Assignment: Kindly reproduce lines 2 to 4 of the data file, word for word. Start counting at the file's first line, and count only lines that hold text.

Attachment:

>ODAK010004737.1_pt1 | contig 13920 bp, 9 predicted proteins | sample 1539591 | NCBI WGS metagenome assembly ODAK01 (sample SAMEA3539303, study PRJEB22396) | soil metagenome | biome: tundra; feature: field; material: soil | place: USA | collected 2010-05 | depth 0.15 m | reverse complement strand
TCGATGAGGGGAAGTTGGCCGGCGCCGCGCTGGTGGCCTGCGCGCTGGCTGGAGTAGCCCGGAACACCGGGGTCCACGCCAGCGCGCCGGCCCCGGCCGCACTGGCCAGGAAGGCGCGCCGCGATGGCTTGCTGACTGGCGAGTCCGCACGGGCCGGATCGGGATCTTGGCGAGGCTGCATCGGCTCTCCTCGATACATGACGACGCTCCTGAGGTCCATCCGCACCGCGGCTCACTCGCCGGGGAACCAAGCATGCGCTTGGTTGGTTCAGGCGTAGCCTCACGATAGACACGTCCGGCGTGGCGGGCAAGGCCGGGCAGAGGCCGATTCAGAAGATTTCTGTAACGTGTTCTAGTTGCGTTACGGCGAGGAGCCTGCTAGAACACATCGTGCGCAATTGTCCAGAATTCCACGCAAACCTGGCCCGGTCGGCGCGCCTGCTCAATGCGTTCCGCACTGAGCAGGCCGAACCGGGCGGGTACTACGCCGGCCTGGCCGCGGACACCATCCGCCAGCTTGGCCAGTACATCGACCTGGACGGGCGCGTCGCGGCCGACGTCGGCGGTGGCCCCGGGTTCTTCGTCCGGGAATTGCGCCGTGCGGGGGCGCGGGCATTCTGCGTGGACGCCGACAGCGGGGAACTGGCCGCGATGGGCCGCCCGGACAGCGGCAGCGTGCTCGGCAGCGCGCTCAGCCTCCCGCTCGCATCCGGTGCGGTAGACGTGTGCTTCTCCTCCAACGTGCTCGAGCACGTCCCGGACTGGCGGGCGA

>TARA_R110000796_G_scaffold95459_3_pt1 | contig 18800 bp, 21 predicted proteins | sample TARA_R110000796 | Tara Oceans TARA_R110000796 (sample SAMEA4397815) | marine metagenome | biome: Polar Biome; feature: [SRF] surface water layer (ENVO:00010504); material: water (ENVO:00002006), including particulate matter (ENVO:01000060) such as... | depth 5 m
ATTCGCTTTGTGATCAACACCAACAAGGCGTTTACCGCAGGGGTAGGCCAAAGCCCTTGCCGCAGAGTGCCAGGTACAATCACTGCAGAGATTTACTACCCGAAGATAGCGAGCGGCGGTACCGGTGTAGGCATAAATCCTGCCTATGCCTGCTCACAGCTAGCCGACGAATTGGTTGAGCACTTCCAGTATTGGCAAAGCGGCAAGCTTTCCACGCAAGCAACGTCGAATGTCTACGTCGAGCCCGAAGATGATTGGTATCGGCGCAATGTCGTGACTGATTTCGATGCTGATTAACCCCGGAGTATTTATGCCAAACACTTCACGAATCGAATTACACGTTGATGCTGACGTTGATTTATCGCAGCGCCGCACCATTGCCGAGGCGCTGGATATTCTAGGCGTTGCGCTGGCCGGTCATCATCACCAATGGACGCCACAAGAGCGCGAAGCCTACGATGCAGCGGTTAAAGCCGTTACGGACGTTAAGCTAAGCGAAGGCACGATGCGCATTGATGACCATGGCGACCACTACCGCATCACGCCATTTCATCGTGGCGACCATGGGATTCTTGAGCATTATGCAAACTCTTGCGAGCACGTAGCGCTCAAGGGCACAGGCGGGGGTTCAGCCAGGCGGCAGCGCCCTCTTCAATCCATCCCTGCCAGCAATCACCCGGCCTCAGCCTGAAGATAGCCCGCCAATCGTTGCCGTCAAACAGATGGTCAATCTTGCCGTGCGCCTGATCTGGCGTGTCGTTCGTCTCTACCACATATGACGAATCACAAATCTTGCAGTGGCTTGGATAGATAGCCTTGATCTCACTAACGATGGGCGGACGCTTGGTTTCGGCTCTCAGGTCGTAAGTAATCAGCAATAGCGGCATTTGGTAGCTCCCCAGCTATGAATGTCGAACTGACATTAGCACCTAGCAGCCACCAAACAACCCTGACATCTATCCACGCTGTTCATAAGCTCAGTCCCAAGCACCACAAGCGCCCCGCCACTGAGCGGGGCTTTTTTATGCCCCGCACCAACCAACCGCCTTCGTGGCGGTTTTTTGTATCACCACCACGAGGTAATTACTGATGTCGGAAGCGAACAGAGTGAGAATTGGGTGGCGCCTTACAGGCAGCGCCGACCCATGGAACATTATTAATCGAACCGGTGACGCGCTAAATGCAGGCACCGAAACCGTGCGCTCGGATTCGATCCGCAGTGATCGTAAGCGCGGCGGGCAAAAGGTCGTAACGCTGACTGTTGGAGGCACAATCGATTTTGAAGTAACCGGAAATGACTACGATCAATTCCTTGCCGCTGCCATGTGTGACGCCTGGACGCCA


TCGATGAGGGGAAGTTGGCCGGCGCCGCGCTGGTGGCCTGCGCGCTGGCTGGAGTAGCCCGGAACACCGGGGTCCACGCCAGCGCGCCGGCCCCGGCCGCACTGGCCAGGAAGGCGCGCCGCGATGGCTTGCTGACTGGCGAGTCCGCACGGGCCGGATCGGGATCTTGGCGAGGCTGCATCGGCTCTCCTCGATACATGACGACGCTCCTGAGGTCCATCCGCACCGCGGCTCACTCGCCGGGGAACCAAGCATGCGCTTGGTTGGTTCAGGCGTAGCCTCACGATAGACACGTCCGGCGTGGCGGGCAAGGCCGGGCAGAGGCCGATTCAGAAGATTTCTGTAACGTGTTCTAGTTGCGTTACGGCGAGGAGCCTGCTAGAACACATCGTGCGCAATTGTCCAGAATTCCACGCAAACCTGGCCCGGTCGGCGCGCCTGCTCAATGCGTTCCGCACTGAGCAGGCCGAACCGGGCGGGTACTACGCCGGCCTGGCCGCGGACACCATCCGCCAGCTTGGCCAGTACATCGACCTGGACGGGCGCGTCGCGGCCGACGTCGGCGGTGGCCCCGGGTTCTTCGTCCGGGAATTGCGCCGTGCGGGGGCGCGGGCATTCTGCGTGGACGCCGACAGCGGGGAACTGGCCGCGATGGGCCGCCCGGACAGCGGCAGCGTGCTCGGCAGCGCGCTCAGCCTCCCGCTCGCATCCGGTGCGGTAGACGTGTGCTTCTCCTCCAACGTGCTCGAGCACGTCCCGGACTGGCGGGCGA

>TARA_R110000796_G_scaffold95459_3_pt1 | contig 18800 bp, 21 predicted proteins | sample TARA_R110000796 | Tara Oceans TARA_R110000796 (sample SAMEA4397815) | marine metagenome | biome: Polar Biome; feature: [SRF] surface water layer (ENVO:00010504); material: water (ENVO:00002006), including particulate matter (ENVO:01000060) such as... | depth 5 m
ATTCGCTTTGTGATCAACACCAACAAGGCGTTTACCGCAGGGGTAGGCCAAAGCCCTTGCCGCAGAGTGCCAGGTACAATCACTGCAGAGATTTACTACCCGAAGATAGCGAGCGGCGGTACCGGTGTAGGCATAAATCCTGCCTATGCCTGCTCACAGCTAGCCGACGAATTGGTTGAGCACTTCCAGTATTGGCAAAGCGGCAAGCTTTCCACGCAAGCAACGTCGAATGTCTACGTCGAGCCCGAAGATGATTGGTATCGGCGCAATGTCGTGACTGATTTCGATGCTGATTAACCCCGGAGTATTTATGCCAAACACTTCACGAATCGAATTACACGTTGATGCTGACGTTGATTTATCGCAGCGCCGCACCATTGCCGAGGCGCTGGATATTCTAGGCGTTGCGCTGGCCGGTCATCATCACCAATGGACGCCACAAGAGCGCGAAGCCTACGATGCAGCGGTTAAAGCCGTTACGGACGTTAAGCTAAGCGAAGGCACGATGCGCATTGATGACCATGGCGACCACTACCGCATCACGCCATTTCATCGTGGCGACCATGGGATTCTTGAGCATTATGCAAACTCTTGCGAGCACGTAGCGCTCAAGGGCACAGGCGGGGGTTCAGCCAGGCGGCAGCGCCCTCTTCAATCCATCCCTGCCAGCAATCACCCGGCCTCAGCCTGAAGATAGCCCGCCAATCGTTGCCGTCAAACAGATGGTCAATCTTGCCGTGCGCCTGATCTGGCGTGTCGTTCGTCTCTACCACATATGACGAATCACAAATCTTGCAGTGGCTTGGATAGATAGCCTTGATCTCACTAACGATGGGCGGACGCTTGGTTTCGGCTCTCAGGTCGTAAGTAATCAGCAATAGCGGCATTTGGTAGCTCCCCAGCTATGAATGTCGAACTGACATTAGCACCTAGCAGCCACCAAACAACCCTGACATCTATCCACGCTGTTCATAAGCTCAGTCCCAAGCACCACAAGCGCCCCGCCACTGAGCGGGGCTTTTTTATGCCCCGCACCAACCAACCGCCTTCGTGGCGGTTTTTTGTATCACCACCACGAGGTAATTACTGATGTCGGAAGCGAACAGAGTGAGAATTGGGTGGCGCCTTACAGGCAGCGCCGACCCATGGAACATTATTAATCGAACCGGTGACGCGCTAAATGCAGGCACCGAAACCGTGCGCTCGGATTCGATCCGCAGTGATCGTAAGCGCGGCGGGCAAAAGGTCGTAACGCTGACTGTTGGAGGCACAATCGATTTTGAAGTAACCGGAAATGACTACGATCAATTCCTTGCCGCTGCCATGTGTGACGCCTGGACGCCA